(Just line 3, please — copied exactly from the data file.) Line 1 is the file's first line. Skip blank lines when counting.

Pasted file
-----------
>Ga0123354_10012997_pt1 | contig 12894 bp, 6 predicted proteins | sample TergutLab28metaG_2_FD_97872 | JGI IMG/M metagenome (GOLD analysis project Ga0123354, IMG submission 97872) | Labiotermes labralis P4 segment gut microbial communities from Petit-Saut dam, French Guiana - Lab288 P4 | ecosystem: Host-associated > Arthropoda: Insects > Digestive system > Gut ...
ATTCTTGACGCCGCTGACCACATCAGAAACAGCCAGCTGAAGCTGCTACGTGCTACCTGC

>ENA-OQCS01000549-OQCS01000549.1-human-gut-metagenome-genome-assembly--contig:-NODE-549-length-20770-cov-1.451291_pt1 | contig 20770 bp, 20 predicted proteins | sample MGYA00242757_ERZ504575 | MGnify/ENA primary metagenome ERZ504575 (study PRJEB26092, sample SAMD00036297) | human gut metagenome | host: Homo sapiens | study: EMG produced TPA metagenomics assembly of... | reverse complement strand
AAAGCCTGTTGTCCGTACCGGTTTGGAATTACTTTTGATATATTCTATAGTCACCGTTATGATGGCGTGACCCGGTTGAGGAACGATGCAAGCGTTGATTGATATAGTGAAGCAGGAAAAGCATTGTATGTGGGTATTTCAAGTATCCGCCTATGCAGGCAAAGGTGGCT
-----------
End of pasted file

>ENA-OQCS01000549-OQCS01000549.1-human-gut-metagenome-genome-assembly--contig:-NODE-549-length-20770-cov-1.451291_pt1 | contig 20770 bp, 20 predicted proteins | sample MGYA00242757_ERZ504575 | MGnify/ENA primary metagenome ERZ504575 (study PRJEB26092, sample SAMD00036297) | human gut metagenome | host: Homo sapiens | study: EMG produced TPA metagenomics assembly of... | reverse complement strand